Planning a science project involving plants gives you the opportunity to test results in an easily demonstrable manner. Though some may have done similar research in the past, you can usually find a way to make your project a bit unique. Everyone knows that plants need water to grow, but you can look at whether they'll grow better with water that has salt or sugar, by watering them with soda, water and Gatorade.
Setting Up the Experiment
When conducting experiments, it's important to keep everything except for the variables constant. Since you want to test the difference between soda, water and Gatorade, you must use the same type of plant, the same type of soil, the same potting, the same lighting and the same temperature for each. It's smart to have a few of each type of plant in case one dies or doesn't sprout for a reason unrelated to your watering technique.
The most obvious way to measure results is to take a ruler to the base of the plant and measure how tall it grows. Depending on the plant you use, though, you might want to look at other elements, such as the width or abundance of leaves, size and taste of a fruit or vegetable, and root growth. For example, in a study on the effects of water with sucrose on orchids by Ruth C. Yates and John T. Curtis, presented in the American Journal of Botany, the plants that received sucrose had a deeper root system, but shorter shoots. You might see this in the plants you watered with soda.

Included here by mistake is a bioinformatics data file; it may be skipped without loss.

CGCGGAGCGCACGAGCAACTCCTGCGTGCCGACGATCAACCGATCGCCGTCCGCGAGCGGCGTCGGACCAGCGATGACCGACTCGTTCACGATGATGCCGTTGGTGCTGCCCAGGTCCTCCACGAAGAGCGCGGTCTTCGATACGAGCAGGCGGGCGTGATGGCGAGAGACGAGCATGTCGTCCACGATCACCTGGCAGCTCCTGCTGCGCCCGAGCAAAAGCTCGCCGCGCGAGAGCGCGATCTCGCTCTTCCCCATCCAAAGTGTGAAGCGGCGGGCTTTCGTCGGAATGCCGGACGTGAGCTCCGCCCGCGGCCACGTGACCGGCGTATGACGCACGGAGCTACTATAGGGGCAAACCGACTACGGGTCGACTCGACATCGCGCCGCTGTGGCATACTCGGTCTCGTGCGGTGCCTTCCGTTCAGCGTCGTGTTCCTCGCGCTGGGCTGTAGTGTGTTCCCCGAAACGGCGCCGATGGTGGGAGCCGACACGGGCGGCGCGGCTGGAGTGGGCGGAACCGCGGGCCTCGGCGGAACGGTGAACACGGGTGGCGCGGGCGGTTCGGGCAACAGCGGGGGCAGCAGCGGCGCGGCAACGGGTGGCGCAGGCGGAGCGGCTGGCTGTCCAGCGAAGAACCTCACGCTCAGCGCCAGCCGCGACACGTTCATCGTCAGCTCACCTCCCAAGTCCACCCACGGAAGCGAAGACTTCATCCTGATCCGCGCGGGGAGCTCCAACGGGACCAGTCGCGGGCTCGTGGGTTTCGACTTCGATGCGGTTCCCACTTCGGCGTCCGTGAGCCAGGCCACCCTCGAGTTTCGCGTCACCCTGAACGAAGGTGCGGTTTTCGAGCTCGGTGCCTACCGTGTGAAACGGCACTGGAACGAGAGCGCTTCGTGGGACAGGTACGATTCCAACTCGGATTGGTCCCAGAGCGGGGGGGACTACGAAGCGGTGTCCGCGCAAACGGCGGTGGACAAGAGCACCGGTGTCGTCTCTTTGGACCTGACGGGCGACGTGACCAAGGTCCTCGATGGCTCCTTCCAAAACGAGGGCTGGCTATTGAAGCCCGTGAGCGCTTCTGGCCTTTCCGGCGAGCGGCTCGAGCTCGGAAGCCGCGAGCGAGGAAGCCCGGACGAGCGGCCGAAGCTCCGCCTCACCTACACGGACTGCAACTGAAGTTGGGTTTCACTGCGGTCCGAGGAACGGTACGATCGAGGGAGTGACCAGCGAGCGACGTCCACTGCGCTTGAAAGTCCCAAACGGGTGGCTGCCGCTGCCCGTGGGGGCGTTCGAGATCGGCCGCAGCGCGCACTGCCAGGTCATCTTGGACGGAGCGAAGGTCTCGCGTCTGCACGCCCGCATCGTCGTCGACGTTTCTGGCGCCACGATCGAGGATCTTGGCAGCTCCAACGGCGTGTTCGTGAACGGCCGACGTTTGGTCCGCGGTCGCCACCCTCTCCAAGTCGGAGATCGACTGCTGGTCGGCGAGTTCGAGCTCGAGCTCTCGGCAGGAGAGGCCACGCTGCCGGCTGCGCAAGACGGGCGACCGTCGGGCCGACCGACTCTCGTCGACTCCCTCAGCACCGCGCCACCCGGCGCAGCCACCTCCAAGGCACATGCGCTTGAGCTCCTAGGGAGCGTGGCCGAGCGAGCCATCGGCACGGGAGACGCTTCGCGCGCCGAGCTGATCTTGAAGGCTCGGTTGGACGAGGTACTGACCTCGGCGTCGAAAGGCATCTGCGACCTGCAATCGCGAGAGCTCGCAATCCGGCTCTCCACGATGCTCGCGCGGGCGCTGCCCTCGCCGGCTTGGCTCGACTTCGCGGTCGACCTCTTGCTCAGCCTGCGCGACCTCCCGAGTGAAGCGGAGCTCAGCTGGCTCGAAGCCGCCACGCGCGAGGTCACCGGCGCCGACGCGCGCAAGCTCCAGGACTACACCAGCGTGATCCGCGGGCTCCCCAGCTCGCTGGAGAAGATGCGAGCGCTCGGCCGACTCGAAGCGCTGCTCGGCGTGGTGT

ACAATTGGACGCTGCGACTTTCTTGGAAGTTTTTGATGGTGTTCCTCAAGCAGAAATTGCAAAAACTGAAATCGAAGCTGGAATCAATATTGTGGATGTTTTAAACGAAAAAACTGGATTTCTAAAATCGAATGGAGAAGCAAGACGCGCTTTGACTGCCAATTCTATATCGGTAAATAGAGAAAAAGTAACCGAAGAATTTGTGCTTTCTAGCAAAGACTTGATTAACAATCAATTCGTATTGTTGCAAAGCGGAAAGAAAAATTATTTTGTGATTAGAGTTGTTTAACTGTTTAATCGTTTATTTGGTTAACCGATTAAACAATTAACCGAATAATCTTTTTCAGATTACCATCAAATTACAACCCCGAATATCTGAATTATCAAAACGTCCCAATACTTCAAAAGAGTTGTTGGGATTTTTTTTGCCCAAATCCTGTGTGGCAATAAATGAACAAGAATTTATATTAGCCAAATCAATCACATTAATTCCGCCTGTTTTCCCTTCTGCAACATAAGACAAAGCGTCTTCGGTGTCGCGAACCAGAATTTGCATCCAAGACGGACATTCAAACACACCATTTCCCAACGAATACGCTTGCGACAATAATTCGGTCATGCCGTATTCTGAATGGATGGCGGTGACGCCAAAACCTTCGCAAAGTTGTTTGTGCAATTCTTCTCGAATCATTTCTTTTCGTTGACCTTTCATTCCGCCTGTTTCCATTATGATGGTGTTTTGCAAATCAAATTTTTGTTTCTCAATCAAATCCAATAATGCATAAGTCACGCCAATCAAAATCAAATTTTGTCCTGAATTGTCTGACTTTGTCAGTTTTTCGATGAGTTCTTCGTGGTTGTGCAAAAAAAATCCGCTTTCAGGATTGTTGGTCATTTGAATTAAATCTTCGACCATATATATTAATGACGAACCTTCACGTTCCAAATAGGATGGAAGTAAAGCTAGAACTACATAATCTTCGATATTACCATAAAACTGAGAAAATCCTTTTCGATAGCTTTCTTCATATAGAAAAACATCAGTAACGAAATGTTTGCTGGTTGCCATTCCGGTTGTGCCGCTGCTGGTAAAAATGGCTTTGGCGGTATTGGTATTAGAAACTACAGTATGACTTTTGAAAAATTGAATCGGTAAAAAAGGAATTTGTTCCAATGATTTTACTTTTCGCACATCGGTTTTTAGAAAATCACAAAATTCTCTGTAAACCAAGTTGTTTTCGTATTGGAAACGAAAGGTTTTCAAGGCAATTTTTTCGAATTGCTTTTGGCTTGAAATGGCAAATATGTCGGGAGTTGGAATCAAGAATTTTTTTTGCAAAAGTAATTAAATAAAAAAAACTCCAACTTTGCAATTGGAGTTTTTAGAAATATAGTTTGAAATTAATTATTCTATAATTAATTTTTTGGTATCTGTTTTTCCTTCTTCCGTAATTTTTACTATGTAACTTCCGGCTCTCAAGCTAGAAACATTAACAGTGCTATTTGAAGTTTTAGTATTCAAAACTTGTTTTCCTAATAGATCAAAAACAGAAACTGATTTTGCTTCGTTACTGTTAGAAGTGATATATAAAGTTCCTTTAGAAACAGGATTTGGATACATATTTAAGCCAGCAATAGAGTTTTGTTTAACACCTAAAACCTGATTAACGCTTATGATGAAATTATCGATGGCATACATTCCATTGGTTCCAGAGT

Consider a wider range of variables. For example, you might try including sugar water and salt water in your testing, or using a larger variety of plants. This will help you see whether the results you find are true across the board or are only true for the particular choices you made. Depending on the amount of time you have, you might start with pre-started plants, or start your own from seeds, wondering if this has any effect.
Presenting Your Findings
Once you've found your results, design a board that allows you to visually show your results to those who attend the science fair. For example, if your results show that Gatorade causes lower growth rates, show pictures of those results. You could even bring in the actual plants so people have an opportunity to see with their own eyes.
About the Author
Maggie McCormick is a freelance writer. She lived in Japan for three years teaching preschool to young children and currently lives in Honolulu with her family. She received a B.A. in women's studies from Wellesley College.